January 24, 2022

The Editor Speaks: When inefficiency is what government welcomes

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Colin Wilsonweb2An ombudsman or public advocate is usually appointed by the government or by parliament, but with a significant degree of independence, who is charged with representing the interests of the public by investigating and addressing complaints of maladministration or a violation of rights. – Wikipeida

However, in the Commonwealth the Ombudsman investigates complaints from people who believe they have been treated unfairly or unreasonably by a Government agency.

In the Cayman Islands we have in reality two such persons except we call them Complaints Commissioner and Information Commissioner. Both are separate and perform completely different functions.

All three persons who have held these posts have stated emphatically they must not be combined.

However, a firm of accountants who know absolutely nothing about the workings of these two offices, but are “experts” in finance have recommended these offices to be combined under a so called “Super Ombudsman” and also in order to shut up the public’s complaint that there is no one to complain to about our police force, to throw that under this superman.

Unfortunately, the three persons who know and whose opinion should have been the final say said placing them under one roof would be inefficient.

Wow. That has been the problem with the two offices. Despite being woefully understaffed they have been efficient. They have plagued, especially government offices, with work and given judgements against them finding them inefficient.

And the government has not liked their reports, including Cayman Islands governors who are appointed by the Foreign and Commonwealth Office. They have ruled against them and have not backed down even after court appeals.

Now we can’t have that, can we?

And by lumping them altogether the ESTIMATED saving will be $661,000 to set up a Police Complaints Authority. It will also save approximately $205,000 from the merger of ICO/OCC.

Wow. An incredible saving in the whole of the government budget for the year. Ha. Ha. Not even a percentage point but it looks good on paper, especially adding in the Police Complaints Authority we don’t have.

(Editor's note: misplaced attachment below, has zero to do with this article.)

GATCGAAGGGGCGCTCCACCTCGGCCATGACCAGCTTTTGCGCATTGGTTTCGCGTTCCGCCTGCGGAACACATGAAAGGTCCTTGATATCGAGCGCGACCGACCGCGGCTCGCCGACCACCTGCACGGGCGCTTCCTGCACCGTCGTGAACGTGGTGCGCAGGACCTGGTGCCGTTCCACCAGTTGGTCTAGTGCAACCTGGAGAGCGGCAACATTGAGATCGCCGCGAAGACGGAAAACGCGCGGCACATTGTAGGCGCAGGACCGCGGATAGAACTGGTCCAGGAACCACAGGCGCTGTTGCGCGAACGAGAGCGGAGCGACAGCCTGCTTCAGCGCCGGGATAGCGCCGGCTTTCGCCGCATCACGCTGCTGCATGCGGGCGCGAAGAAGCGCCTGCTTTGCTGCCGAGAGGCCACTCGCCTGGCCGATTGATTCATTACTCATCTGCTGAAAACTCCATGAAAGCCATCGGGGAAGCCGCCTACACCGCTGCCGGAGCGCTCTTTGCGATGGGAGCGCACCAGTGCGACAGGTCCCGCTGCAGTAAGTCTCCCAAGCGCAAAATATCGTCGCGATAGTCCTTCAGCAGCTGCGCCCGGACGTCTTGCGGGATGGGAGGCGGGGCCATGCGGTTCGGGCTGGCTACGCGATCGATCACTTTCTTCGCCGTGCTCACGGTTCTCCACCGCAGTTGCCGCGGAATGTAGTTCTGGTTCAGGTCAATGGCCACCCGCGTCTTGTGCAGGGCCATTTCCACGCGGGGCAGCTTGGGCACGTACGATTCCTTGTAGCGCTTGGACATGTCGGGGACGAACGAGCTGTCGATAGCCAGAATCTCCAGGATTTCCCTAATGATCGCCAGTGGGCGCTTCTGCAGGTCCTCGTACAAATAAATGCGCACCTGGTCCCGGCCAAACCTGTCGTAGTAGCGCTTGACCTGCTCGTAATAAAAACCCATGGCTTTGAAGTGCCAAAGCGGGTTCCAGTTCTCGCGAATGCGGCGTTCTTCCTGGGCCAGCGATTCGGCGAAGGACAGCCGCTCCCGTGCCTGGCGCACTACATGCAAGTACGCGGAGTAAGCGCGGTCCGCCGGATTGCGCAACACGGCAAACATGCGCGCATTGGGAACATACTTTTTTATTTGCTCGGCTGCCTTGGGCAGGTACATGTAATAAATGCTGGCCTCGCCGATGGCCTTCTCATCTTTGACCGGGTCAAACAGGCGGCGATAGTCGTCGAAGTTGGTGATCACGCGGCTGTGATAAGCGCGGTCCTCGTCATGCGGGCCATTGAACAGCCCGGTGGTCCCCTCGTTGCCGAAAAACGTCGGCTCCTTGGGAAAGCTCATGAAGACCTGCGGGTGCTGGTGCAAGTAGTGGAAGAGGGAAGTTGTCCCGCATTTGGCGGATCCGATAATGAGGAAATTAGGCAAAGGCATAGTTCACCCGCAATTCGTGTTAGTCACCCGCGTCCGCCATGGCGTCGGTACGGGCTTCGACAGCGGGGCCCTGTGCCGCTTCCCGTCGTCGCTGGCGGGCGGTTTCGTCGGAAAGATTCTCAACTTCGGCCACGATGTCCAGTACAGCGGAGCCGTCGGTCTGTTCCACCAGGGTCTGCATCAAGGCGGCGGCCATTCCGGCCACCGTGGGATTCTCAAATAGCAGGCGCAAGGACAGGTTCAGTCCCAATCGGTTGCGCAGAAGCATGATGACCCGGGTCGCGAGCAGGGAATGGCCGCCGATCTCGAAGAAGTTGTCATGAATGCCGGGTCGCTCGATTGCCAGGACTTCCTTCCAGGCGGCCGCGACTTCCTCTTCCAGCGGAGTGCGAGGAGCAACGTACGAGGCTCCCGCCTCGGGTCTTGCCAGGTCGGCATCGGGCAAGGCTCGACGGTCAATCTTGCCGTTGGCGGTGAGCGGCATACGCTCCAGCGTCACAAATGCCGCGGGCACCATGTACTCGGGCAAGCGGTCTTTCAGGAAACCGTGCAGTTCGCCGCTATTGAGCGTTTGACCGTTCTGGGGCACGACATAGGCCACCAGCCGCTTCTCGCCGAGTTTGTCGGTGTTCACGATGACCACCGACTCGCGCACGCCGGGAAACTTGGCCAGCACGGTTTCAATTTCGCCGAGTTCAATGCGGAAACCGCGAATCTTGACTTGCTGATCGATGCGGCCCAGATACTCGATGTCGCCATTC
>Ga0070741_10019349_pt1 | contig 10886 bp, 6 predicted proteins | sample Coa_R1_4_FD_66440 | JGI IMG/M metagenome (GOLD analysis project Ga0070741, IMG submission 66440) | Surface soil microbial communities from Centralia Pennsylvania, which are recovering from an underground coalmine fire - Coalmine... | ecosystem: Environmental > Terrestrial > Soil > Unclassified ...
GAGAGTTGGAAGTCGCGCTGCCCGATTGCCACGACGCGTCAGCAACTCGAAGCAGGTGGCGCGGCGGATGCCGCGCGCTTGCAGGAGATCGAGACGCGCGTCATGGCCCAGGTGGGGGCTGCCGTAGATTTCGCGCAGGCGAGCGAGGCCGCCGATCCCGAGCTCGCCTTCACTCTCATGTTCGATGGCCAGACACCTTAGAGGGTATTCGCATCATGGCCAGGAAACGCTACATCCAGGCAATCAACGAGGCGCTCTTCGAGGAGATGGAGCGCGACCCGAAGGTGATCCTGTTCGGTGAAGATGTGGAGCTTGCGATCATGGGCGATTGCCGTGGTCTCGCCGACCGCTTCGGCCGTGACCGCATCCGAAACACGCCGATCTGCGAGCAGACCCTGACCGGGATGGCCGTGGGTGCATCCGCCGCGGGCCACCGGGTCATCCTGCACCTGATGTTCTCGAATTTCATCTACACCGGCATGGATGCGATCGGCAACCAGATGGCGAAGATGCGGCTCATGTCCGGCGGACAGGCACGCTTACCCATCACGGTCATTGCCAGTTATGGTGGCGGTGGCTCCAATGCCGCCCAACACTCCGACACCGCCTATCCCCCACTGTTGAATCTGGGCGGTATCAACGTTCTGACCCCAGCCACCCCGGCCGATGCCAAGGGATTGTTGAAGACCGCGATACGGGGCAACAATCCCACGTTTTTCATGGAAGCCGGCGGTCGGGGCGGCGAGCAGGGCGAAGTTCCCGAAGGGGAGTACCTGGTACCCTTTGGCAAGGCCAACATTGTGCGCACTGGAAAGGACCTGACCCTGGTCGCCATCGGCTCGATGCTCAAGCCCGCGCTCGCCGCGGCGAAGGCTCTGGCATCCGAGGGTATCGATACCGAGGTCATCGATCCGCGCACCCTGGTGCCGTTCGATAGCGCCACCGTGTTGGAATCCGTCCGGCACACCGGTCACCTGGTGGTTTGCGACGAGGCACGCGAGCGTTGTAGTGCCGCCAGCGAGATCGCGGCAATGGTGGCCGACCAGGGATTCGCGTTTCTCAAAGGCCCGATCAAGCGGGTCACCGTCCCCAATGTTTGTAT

Full marks to the person who was able to make the case for executing this appalling decision in the government release:

Officials have already developed an outline business case for the project, which lists objectives to which the project team must refer in its work. These include:
• “to maximise potential savings from management and administration costs through efficiencies while enhancing service delivery;
• to avoid additional management and administration costs for a stand-alone Police Authority;
• to enhance service delivery and good governance mechanisms by extending the range of services available and improving quality and timeliness;
• to create an independent police complaints process to achieve compliance with the Police Law 2010;
• to create a suitable framework for parliamentary oversight by establishing a subcommittee of the Legislative Assembly to cover the full range of proposed Ombudsman functions; and
• to ensure the new structure is robust enough to incorporate the proposed data protection and whistleblowing functions at minimum cost and, as far as possible, to ensure that future functions could be accommodated within the Ombudsman framework as required.”

This person gets the Colin Wilson Gold Award for Gobbledygook.

And government can proudly say we have saved the country money and you still have in place a person looking out for your interests and given him even more work to make his job even harder. But it looks good on paper. And it looks good to us in government if it as inefficient as the rest.

Applause.

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